Objectives: We sought to determine if such atypicality is present in the superior temporal gyrus and temporal stem in autism and to quantify its effects on language functioning, if any.
Methods: Thirty high-functioning males with idiopathic autism aged 8-26 years and 30 matched controls participated in a case-control diffusion tensor magnetic resonance imaging study. All autism subjects met full criteria for autism. Convention tensor measures were recorded. A novel tensor asymmetry index, language functioning and psychotropic medication usage were also measured. We also studied an independent replication sample of 12 males with idiopathic autism and 7 matched controls.
Results: In our sample, we observed atypical losses and reversal of leftward asymmetry, atypical reductions in spatial organization and atypical age-related decreases of white matter microstructure in the superior temporal gyrus and temporal stem. Six of these measurements, including the novel tensor asymmetry index, discriminated between control and autism subjects with 91.6% accuracy, 93.6% sensitivity and 89.6% specificity. The classification ability of our method remained equally high with our second sample. Without the novel tensor asymmetry index, results dropped to unacceptably low levels between 66.7 and 71.4%.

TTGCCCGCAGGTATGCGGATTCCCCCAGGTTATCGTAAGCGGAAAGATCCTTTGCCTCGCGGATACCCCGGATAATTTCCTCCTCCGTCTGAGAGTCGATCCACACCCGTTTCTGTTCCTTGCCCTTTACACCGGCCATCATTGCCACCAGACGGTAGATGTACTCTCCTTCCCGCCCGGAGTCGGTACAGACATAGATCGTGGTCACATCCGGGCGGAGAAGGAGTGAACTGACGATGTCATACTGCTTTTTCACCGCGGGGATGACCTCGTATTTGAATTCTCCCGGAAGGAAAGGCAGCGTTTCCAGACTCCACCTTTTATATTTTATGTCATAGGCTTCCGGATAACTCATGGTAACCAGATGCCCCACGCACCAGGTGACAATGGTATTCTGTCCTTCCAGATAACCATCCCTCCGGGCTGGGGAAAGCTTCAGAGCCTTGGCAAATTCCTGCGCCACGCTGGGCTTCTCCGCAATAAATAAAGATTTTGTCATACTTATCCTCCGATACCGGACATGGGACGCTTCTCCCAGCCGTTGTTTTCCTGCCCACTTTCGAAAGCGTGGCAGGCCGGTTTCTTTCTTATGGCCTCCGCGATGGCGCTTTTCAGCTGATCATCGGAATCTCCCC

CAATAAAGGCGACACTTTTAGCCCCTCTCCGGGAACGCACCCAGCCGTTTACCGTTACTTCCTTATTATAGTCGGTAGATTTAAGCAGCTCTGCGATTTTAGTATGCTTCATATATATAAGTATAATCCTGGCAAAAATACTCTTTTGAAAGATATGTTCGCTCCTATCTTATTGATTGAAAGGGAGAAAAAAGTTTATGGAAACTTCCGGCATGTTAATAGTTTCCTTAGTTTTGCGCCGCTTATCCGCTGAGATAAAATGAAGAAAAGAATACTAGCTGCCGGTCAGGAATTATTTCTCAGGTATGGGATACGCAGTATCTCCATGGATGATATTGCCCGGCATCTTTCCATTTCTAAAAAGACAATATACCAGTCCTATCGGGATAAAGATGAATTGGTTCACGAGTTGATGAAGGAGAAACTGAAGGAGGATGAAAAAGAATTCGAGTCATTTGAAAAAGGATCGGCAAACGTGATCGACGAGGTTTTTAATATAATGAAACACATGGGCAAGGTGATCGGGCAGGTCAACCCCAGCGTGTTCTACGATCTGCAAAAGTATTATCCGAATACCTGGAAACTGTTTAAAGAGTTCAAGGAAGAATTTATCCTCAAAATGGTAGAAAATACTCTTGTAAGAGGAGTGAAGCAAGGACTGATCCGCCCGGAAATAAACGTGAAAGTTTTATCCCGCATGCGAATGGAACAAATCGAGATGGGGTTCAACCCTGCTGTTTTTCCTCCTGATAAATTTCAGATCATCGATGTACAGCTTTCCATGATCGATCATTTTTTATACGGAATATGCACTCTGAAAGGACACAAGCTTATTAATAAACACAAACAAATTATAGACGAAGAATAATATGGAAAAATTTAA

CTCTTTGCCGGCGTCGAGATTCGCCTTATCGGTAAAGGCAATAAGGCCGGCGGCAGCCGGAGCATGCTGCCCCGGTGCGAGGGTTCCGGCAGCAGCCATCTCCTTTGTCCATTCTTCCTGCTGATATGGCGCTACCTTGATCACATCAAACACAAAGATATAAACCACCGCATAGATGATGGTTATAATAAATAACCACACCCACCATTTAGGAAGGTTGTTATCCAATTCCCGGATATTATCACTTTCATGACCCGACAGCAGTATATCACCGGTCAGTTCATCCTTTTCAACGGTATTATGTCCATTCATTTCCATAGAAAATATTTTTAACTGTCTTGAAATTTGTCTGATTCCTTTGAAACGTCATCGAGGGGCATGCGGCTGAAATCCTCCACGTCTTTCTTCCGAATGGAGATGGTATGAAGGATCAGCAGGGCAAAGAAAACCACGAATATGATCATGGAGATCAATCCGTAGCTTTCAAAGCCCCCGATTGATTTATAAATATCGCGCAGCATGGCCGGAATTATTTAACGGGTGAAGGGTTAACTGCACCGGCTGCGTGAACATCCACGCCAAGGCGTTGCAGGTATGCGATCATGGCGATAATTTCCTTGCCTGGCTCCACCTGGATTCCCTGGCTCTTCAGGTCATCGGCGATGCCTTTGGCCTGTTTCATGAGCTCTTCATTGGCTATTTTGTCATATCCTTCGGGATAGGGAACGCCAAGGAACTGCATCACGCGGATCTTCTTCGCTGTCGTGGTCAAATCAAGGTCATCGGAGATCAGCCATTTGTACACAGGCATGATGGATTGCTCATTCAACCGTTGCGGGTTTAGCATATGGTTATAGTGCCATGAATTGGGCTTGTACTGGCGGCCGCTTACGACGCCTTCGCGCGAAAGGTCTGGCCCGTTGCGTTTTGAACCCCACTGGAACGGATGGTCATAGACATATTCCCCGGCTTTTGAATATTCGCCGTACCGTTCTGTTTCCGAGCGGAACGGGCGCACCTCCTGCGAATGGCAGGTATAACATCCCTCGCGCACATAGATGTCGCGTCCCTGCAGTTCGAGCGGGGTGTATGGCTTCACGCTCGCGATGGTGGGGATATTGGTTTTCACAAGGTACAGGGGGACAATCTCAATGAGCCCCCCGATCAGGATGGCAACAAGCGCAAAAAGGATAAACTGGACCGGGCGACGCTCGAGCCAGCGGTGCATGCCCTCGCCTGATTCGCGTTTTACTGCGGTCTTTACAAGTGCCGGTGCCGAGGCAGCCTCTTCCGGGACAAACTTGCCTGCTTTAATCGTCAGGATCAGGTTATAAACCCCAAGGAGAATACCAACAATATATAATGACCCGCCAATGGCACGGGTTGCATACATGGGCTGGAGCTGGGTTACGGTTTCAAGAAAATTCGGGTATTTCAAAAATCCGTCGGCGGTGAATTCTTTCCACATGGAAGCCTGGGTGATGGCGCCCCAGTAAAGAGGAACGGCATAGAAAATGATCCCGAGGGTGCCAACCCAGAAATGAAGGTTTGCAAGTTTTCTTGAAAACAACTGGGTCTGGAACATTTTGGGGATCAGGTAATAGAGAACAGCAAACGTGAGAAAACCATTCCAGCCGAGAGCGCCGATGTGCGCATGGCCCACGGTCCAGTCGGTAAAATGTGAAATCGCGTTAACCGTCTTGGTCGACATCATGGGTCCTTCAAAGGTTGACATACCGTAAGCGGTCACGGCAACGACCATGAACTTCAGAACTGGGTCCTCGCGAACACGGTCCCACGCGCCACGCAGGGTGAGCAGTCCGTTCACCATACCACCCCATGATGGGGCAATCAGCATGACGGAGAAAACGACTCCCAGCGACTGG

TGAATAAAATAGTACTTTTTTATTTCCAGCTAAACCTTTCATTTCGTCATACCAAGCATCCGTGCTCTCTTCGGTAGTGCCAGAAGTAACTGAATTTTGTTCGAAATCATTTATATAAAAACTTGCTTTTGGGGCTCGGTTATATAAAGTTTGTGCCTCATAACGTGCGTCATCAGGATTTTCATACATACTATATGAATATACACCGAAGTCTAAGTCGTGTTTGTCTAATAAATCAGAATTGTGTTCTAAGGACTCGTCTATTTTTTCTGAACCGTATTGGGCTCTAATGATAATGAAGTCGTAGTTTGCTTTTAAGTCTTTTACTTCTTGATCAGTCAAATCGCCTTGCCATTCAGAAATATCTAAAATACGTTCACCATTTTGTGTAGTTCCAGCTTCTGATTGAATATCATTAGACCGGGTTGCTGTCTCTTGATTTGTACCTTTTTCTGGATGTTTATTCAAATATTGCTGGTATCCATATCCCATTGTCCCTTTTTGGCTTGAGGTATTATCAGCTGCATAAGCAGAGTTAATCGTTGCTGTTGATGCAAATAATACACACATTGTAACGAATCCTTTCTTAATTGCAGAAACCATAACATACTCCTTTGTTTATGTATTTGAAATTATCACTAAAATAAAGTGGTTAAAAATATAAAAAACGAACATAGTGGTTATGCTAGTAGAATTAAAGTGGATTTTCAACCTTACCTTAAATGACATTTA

Conclusions: Our results suggest that the hemispheric asymmetry, fiber organization and age-related changes in white matter microstructure in the superior temporal gyrus and temporal stem are atypical in autism. These brain circuitry abnormalities could be due to genetic and/or epigenetic dysregulation in brain development and are consistent with a hypothesis of increased proximal connectivity and underdeveloped distal connectivity in the disorder. We also find that six of these atypicalities, including our novel tensor asymmetry index, could serve as useful biological indicators of autism in populations of individuals similar to our own.
Acknowledgements and Disclaimer. The project described was supported in part by grants MH080826 and MH084795 from the National Institute Of Mental Health. The content is solely the responsibility of the authors and does not necessarily represent the official views of the National Institute Of Mental Health or the National Institutes of Health.